Bay State citizens push tax cap, waste cleanup, mail-in registration
NOT all Massachusetts laws come from the legislature. Voters put some on the books, often with little support from elected senators and representatives. That's how Proposition 2 -- the local property-tax lid -- came into being in 1980. Now three more voter-initiated measures are moving in the same direction.
Disappointed by the legislature's failure to go along with their proposals, backers of a state tax cap, a mandatory cleanup of all hazardous waste sites in the commonwealth, and post-card voter registration have turned to the public for help.
To reach the November ballot, when voters would have the final say, the backers of each initiative petition must file not less than 10,252 new voter signatures. The deadline is June 18, except in Boston where an added five days is allowed.
Sponsors of all the initiatives will probably make it. But it's no easy task, since they cannot go back to any of the more than 61,508 voters who last fall signed the original petitions that placed their proposals before state lawmakers on a ``take it or leave it'' basis.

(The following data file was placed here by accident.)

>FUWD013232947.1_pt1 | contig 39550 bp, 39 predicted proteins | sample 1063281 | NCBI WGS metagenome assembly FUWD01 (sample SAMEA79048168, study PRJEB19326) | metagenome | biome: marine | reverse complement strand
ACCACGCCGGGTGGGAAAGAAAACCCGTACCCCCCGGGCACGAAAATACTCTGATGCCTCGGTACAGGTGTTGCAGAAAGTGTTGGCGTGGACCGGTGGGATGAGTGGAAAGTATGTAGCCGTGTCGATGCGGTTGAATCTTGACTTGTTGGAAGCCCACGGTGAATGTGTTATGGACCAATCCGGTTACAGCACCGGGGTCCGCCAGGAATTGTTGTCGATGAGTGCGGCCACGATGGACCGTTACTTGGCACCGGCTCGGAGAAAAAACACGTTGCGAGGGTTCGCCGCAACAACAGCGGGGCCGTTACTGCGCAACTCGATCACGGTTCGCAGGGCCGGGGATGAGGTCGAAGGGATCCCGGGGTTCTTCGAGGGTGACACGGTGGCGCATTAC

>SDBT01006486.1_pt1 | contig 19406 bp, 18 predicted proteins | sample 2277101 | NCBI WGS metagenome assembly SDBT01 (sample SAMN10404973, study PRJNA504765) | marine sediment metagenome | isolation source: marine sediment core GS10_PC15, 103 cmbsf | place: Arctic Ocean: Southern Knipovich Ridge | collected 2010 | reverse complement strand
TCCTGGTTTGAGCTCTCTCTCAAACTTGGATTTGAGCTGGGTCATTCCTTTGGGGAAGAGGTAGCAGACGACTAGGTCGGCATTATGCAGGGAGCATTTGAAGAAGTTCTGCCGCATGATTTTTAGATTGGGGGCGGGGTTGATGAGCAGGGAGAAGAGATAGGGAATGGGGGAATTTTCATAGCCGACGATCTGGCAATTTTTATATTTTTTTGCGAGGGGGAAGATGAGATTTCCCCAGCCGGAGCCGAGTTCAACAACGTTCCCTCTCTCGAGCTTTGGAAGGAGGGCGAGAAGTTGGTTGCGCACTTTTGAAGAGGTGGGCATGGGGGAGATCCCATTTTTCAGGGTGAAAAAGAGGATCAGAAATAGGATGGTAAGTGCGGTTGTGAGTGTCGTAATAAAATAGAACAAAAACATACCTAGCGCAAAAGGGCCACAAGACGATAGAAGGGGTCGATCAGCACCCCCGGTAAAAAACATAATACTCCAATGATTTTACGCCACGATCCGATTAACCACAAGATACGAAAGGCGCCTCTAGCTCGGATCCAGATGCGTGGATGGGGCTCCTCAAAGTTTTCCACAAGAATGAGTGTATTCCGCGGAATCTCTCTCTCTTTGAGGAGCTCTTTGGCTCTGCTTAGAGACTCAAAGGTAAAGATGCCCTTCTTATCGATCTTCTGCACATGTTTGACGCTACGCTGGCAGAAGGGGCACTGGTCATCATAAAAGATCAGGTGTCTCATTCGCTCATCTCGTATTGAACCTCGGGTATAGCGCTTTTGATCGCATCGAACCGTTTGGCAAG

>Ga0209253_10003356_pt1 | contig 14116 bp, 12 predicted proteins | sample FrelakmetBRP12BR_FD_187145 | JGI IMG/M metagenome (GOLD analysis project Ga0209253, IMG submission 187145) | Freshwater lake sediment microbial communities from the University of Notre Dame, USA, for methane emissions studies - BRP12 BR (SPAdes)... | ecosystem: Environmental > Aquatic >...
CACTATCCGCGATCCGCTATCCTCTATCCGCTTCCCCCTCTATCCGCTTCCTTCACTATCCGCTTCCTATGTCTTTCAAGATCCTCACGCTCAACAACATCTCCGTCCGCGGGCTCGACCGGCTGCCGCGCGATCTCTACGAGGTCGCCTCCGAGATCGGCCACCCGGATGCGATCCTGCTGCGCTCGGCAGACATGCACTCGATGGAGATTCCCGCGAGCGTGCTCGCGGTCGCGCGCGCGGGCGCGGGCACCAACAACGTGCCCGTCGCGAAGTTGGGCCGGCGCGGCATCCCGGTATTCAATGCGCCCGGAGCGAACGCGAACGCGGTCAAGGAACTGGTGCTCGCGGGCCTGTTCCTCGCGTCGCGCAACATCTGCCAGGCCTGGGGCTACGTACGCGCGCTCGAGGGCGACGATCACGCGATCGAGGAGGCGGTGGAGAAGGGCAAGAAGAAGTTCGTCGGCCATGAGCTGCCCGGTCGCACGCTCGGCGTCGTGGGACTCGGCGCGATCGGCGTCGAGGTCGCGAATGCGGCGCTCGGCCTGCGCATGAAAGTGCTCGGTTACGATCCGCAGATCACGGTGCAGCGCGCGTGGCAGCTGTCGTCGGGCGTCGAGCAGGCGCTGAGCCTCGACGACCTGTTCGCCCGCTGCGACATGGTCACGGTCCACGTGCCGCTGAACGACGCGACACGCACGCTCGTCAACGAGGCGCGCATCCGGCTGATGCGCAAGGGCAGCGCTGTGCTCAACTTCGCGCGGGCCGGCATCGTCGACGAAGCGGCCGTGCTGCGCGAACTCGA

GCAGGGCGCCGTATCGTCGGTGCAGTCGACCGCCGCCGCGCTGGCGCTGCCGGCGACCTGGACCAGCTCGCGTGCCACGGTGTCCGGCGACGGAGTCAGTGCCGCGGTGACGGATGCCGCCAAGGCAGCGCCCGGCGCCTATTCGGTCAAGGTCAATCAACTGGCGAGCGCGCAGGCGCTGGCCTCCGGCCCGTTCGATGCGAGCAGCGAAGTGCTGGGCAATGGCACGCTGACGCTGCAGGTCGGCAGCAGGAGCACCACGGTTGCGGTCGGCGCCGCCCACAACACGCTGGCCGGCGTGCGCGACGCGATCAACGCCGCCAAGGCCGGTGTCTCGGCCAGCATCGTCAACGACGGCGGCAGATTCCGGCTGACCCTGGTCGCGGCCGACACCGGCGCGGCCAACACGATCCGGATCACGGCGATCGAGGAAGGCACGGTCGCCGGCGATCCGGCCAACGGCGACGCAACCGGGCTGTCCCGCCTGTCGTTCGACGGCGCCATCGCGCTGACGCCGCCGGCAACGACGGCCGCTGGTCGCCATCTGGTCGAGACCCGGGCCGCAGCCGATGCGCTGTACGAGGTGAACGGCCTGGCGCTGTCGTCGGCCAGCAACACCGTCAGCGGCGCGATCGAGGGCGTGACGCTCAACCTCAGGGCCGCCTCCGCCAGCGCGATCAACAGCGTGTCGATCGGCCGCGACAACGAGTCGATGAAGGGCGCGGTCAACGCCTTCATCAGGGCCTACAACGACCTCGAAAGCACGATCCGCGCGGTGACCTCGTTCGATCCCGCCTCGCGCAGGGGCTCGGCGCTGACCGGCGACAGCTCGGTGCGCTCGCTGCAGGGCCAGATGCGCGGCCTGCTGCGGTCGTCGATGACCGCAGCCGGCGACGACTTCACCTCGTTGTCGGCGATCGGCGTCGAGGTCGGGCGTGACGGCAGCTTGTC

Cutting taxes, cleaning toxic-waste sites, and making it easier for people to become voters have considerable public appeal. But none of the proposals is opposition free. As organized as these groups may be, success in rallying enough voters to their cause is uncertain.
Citizens for Limited Taxation, for example, finds itself with a proposal, a part of which it no longer supports. The CLT tried but was unable to convince state Attorney General Francis X. Bellotti that altering its provision for repealing the state's income-tax surcharge would be only a technical change and therefore permitted under the state constitution.